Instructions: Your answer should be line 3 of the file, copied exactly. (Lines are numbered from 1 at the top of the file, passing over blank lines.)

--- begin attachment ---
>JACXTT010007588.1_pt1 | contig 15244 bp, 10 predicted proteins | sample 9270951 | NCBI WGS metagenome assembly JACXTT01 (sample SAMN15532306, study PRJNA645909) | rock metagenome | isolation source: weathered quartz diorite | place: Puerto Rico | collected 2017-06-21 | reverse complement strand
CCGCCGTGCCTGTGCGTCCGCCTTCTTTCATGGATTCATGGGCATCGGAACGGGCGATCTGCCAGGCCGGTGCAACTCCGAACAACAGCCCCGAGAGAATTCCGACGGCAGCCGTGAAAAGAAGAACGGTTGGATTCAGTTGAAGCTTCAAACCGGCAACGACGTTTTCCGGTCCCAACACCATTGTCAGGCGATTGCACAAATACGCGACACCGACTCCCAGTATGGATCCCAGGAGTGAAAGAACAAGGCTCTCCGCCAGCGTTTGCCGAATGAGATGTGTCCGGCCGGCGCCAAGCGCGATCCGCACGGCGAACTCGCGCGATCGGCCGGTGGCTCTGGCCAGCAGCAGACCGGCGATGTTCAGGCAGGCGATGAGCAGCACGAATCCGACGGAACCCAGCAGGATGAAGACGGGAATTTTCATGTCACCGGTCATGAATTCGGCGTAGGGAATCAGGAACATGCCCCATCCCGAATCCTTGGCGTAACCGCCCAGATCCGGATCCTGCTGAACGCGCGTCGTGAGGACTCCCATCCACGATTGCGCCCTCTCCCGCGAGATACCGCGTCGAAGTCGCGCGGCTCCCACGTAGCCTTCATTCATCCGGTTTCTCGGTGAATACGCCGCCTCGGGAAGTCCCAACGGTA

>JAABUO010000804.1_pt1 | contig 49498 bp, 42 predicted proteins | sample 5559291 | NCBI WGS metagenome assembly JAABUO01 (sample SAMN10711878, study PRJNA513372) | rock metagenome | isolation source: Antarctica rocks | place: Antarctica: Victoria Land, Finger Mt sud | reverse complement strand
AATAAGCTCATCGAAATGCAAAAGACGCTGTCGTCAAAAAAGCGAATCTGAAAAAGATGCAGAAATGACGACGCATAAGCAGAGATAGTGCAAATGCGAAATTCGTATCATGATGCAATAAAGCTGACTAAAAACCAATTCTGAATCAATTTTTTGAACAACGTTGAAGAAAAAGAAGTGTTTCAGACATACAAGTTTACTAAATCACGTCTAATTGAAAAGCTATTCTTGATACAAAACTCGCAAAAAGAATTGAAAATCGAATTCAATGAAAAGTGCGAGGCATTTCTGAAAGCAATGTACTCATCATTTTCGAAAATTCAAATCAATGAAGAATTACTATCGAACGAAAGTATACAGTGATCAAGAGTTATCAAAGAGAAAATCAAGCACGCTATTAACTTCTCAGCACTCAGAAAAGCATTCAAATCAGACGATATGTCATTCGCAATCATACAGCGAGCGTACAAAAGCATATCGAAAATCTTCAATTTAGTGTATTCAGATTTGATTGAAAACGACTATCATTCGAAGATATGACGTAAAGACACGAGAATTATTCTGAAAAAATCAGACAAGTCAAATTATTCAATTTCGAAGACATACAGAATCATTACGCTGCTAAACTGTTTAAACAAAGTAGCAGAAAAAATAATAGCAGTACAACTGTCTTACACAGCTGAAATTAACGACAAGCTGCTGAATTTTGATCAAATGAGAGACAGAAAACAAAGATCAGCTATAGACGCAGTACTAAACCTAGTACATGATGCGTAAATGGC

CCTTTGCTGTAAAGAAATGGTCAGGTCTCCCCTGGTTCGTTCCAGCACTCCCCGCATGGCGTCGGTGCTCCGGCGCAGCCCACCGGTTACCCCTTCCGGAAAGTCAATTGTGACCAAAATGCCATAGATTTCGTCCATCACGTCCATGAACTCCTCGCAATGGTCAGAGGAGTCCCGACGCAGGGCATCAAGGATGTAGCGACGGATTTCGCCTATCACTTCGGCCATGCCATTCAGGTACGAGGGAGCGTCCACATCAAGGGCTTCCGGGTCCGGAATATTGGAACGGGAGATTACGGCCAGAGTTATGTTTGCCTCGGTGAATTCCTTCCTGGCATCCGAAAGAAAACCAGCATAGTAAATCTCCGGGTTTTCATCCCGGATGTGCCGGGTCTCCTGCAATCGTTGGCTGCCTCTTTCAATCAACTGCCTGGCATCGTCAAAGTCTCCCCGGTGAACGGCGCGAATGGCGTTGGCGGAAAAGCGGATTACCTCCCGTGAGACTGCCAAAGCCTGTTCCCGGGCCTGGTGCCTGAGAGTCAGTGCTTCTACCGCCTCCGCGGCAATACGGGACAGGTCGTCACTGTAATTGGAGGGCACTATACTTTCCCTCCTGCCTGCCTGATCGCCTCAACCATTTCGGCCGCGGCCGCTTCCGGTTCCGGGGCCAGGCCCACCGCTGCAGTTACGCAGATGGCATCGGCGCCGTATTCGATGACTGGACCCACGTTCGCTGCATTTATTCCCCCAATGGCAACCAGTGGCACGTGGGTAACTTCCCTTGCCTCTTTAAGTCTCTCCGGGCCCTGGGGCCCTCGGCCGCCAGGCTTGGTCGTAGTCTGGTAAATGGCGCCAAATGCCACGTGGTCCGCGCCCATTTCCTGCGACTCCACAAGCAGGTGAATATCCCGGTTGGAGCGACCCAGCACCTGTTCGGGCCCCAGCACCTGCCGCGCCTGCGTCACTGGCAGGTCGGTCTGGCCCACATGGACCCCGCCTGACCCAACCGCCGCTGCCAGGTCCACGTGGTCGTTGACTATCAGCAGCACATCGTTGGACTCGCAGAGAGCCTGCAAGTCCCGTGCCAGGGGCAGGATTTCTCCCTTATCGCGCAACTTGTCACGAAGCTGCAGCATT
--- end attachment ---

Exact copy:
>JAABUO010000804.1_pt1 | contig 49498 bp, 42 predicted proteins | sample 5559291 | NCBI WGS metagenome assembly JAABUO01 (sample SAMN10711878, study PRJNA513372) | rock metagenome | isolation source: Antarctica rocks | place: Antarctica: Victoria Land, Finger Mt sud | reverse complement strand